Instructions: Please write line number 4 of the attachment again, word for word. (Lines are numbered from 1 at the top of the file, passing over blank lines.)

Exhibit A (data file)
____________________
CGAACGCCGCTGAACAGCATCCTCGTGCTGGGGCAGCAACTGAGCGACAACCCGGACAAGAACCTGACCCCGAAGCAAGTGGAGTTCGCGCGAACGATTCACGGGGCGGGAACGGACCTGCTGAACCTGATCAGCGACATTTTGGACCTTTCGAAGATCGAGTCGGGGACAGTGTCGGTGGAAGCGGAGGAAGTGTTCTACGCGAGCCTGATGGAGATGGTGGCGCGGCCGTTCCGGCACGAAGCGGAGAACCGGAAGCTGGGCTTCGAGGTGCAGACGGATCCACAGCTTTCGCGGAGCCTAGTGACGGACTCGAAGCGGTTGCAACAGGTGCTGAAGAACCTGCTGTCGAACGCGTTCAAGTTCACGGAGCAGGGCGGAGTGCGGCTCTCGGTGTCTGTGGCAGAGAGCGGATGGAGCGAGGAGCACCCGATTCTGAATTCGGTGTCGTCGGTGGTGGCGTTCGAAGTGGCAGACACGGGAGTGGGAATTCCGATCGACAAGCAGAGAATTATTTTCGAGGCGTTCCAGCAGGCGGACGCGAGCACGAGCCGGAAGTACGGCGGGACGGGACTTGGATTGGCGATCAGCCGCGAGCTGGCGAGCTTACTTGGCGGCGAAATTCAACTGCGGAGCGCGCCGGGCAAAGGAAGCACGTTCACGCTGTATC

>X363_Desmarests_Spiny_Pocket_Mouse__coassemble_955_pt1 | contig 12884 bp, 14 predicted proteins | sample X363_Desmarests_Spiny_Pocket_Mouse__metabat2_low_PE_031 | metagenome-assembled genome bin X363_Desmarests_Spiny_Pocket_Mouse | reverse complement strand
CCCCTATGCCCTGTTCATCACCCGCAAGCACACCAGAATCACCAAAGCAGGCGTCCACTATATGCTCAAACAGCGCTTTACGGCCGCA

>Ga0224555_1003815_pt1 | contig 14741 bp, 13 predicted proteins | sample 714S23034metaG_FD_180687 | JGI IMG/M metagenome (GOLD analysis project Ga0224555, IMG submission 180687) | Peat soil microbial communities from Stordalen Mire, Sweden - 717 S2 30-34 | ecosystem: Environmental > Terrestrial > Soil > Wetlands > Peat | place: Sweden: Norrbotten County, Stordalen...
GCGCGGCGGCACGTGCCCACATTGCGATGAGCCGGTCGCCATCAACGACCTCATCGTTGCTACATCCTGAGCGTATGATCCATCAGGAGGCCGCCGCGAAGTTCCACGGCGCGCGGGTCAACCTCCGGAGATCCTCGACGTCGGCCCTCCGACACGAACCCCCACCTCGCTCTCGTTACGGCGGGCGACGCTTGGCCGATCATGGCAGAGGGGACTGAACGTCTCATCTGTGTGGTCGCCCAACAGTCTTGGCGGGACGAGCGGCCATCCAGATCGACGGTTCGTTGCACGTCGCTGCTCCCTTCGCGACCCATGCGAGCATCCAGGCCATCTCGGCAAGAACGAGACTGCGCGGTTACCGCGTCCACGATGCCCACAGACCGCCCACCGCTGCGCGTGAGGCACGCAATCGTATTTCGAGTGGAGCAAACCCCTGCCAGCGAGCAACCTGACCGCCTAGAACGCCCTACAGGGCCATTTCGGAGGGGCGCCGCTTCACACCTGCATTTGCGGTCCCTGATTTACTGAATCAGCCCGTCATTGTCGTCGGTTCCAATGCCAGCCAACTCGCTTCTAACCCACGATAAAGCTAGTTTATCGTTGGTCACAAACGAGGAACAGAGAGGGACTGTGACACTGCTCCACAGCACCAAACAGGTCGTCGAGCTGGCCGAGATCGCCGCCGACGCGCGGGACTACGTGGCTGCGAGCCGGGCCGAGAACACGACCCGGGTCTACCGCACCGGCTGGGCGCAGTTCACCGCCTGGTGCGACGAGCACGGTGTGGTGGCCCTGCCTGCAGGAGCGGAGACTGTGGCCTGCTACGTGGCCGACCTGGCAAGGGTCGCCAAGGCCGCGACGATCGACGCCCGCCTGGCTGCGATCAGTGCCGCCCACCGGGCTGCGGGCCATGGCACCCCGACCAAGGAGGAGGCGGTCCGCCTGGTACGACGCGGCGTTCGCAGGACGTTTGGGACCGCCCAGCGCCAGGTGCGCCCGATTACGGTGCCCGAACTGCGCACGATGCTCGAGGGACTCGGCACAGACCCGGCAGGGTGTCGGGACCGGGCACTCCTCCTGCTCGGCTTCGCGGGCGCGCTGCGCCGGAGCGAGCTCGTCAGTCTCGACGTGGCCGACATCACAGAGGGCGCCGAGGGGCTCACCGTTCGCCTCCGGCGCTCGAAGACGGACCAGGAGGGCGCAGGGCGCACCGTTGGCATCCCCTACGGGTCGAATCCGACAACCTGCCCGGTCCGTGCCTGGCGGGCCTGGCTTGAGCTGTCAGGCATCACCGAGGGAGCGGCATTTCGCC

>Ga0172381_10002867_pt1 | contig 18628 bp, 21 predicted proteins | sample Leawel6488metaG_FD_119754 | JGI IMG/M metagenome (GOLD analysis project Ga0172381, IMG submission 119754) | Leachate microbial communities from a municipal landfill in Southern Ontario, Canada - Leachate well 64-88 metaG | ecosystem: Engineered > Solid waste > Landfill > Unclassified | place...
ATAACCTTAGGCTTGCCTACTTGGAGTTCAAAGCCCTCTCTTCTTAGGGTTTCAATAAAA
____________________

>Ga0224555_1003815_pt1 | contig 14741 bp, 13 predicted proteins | sample 714S23034metaG_FD_180687 | JGI IMG/M metagenome (GOLD analysis project Ga0224555, IMG submission 180687) | Peat soil microbial communities from Stordalen Mire, Sweden - 717 S2 30-34 | ecosystem: Environmental > Terrestrial > Soil > Wetlands > Peat | place: Sweden: Norrbotten County, Stordalen...